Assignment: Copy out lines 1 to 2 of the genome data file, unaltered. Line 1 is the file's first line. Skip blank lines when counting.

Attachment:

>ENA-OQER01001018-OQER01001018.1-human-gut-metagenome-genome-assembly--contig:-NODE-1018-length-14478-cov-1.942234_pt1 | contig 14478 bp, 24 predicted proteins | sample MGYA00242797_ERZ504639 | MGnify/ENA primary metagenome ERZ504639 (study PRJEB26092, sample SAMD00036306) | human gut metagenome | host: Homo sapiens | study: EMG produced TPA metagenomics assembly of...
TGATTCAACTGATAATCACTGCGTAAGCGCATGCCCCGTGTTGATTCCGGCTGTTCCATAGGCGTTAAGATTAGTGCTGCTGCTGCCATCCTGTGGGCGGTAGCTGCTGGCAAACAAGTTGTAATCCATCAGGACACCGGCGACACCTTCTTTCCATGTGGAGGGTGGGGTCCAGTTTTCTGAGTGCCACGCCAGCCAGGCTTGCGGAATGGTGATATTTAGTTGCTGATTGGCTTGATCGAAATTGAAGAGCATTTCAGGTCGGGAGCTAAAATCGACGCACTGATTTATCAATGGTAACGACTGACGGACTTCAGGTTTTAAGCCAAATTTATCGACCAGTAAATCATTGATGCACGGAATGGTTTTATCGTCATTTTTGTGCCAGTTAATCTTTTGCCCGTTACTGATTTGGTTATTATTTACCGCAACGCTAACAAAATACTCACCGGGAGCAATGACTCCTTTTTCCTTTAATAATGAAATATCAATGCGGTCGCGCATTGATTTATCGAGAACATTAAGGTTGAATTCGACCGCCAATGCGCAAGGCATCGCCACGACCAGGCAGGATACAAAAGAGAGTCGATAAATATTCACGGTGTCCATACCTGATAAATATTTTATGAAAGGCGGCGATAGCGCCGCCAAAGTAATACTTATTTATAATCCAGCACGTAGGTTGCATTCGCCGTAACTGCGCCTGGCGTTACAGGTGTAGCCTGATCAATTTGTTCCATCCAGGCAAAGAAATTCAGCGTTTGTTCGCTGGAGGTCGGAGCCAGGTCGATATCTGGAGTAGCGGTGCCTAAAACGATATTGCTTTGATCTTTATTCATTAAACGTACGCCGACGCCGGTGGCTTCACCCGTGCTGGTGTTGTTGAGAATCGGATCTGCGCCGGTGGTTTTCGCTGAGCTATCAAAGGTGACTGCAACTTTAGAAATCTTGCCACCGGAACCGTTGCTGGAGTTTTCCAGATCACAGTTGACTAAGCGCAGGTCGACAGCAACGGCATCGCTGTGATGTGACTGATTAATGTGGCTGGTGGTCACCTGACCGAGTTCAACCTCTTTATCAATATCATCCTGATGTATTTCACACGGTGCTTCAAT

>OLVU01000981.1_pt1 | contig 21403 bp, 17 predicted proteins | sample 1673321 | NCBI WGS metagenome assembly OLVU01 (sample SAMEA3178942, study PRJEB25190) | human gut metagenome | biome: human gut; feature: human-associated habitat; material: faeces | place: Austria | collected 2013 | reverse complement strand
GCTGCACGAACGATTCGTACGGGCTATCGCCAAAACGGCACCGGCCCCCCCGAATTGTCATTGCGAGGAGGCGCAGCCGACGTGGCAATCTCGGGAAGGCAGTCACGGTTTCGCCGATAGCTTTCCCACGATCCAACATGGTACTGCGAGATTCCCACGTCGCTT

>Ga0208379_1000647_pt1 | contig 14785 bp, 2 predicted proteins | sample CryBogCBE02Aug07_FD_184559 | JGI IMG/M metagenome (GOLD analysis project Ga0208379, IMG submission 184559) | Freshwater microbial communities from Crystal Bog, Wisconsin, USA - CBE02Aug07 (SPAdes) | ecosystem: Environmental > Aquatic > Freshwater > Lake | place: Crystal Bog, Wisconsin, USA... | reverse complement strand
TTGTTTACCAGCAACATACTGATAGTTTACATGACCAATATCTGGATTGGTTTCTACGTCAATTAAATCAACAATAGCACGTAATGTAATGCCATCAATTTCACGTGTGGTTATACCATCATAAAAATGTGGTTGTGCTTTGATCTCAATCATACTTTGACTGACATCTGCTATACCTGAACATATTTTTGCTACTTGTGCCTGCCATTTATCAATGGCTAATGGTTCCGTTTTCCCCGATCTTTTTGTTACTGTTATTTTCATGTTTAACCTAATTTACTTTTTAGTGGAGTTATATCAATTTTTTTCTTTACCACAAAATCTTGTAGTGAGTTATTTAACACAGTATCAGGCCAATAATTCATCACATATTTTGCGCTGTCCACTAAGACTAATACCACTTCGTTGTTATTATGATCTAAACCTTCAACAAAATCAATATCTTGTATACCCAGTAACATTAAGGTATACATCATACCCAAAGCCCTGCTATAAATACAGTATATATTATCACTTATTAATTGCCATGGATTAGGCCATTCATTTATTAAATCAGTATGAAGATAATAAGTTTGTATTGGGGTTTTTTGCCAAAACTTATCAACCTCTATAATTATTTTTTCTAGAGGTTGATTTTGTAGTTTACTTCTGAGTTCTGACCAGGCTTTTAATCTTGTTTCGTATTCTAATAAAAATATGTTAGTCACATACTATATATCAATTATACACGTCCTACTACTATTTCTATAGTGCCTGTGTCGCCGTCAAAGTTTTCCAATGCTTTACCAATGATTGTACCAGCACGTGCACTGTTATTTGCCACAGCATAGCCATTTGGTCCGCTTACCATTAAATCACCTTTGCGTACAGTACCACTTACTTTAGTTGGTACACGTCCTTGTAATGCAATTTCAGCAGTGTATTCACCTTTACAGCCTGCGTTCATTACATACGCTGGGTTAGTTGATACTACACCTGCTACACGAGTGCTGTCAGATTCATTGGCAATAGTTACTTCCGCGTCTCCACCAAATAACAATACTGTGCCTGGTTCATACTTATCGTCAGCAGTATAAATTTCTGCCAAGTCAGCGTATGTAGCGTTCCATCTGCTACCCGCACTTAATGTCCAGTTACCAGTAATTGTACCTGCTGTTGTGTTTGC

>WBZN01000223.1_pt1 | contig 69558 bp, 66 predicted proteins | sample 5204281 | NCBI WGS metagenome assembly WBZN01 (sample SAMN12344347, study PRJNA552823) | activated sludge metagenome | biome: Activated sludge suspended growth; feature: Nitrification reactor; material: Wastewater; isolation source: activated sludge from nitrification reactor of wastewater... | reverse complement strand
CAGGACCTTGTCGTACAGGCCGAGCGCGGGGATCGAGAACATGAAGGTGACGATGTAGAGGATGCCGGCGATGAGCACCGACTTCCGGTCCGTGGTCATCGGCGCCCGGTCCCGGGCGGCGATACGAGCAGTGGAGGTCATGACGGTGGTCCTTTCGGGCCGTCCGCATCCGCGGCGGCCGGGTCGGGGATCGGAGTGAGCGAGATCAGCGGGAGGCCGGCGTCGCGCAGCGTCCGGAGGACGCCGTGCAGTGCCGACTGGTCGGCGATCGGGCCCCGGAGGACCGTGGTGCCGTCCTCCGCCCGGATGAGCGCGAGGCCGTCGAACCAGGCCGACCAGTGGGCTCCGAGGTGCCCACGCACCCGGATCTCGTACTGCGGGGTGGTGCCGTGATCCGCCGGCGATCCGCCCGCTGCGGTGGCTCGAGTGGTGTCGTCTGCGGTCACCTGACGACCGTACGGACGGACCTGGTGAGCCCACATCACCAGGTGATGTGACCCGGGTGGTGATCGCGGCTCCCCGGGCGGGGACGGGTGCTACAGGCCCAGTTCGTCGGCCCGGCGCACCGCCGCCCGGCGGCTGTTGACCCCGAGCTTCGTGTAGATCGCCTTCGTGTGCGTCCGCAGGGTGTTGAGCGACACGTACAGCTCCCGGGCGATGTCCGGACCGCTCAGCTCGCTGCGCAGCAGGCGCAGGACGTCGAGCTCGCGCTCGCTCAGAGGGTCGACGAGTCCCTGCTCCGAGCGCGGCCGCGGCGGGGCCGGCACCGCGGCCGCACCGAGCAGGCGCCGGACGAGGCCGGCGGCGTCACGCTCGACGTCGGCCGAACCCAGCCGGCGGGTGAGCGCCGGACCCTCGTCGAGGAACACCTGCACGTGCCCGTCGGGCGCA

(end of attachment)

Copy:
>ENA-OQER01001018-OQER01001018.1-human-gut-metagenome-genome-assembly--contig:-NODE-1018-length-14478-cov-1.942234_pt1 | contig 14478 bp, 24 predicted proteins | sample MGYA00242797_ERZ504639 | MGnify/ENA primary metagenome ERZ504639 (study PRJEB26092, sample SAMD00036306) | human gut metagenome | host: Homo sapiens | study: EMG produced TPA metagenomics assembly of...
TGATTCAACTGATAATCACTGCGTAAGCGCATGCCCCGTGTTGATTCCGGCTGTTCCATAGGCGTTAAGATTAGTGCTGCTGCTGCCATCCTGTGGGCGGTAGCTGCTGGCAAACAAGTTGTAATCCATCAGGACACCGGCGACACCTTCTTTCCATGTGGAGGGTGGGGTCCAGTTTTCTGAGTGCCACGCCAGCCAGGCTTGCGGAATGGTGATATTTAGTTGCTGATTGGCTTGATCGAAATTGAAGAGCATTTCAGGTCGGGAGCTAAAATCGACGCACTGATTTATCAATGGTAACGACTGACGGACTTCAGGTTTTAAGCCAAATTTATCGACCAGTAAATCATTGATGCACGGAATGGTTTTATCGTCATTTTTGTGCCAGTTAATCTTTTGCCCGTTACTGATTTGGTTATTATTTACCGCAACGCTAACAAAATACTCACCGGGAGCAATGACTCCTTTTTCCTTTAATAATGAAATATCAATGCGGTCGCGCATTGATTTATCGAGAACATTAAGGTTGAATTCGACCGCCAATGCGCAAGGCATCGCCACGACCAGGCAGGATACAAAAGAGAGTCGATAAATATTCACGGTGTCCATACCTGATAAATATTTTATGAAAGGCGGCGATAGCGCCGCCAAAGTAATACTTATTTATAATCCAGCACGTAGGTTGCATTCGCCGTAACTGCGCCTGGCGTTACAGGTGTAGCCTGATCAATTTGTTCCATCCAGGCAAAGAAATTCAGCGTTTGTTCGCTGGAGGTCGGAGCCAGGTCGATATCTGGAGTAGCGGTGCCTAAAACGATATTGCTTTGATCTTTATTCATTAAACGTACGCCGACGCCGGTGGCTTCACCCGTGCTGGTGTTGTTGAGAATCGGATCTGCGCCGGTGGTTTTCGCTGAGCTATCAAAGGTGACTGCAACTTTAGAAATCTTGCCACCGGAACCGTTGCTGGAGTTTTCCAGATCACAGTTGACTAAGCGCAGGTCGACAGCAACGGCATCGCTGTGATGTGACTGATTAATGTGGCTGGTGGTCACCTGACCGAGTTCAACCTCTTTATCAATATCATCCTGATGTATTTCACACGGTGCTTCAAT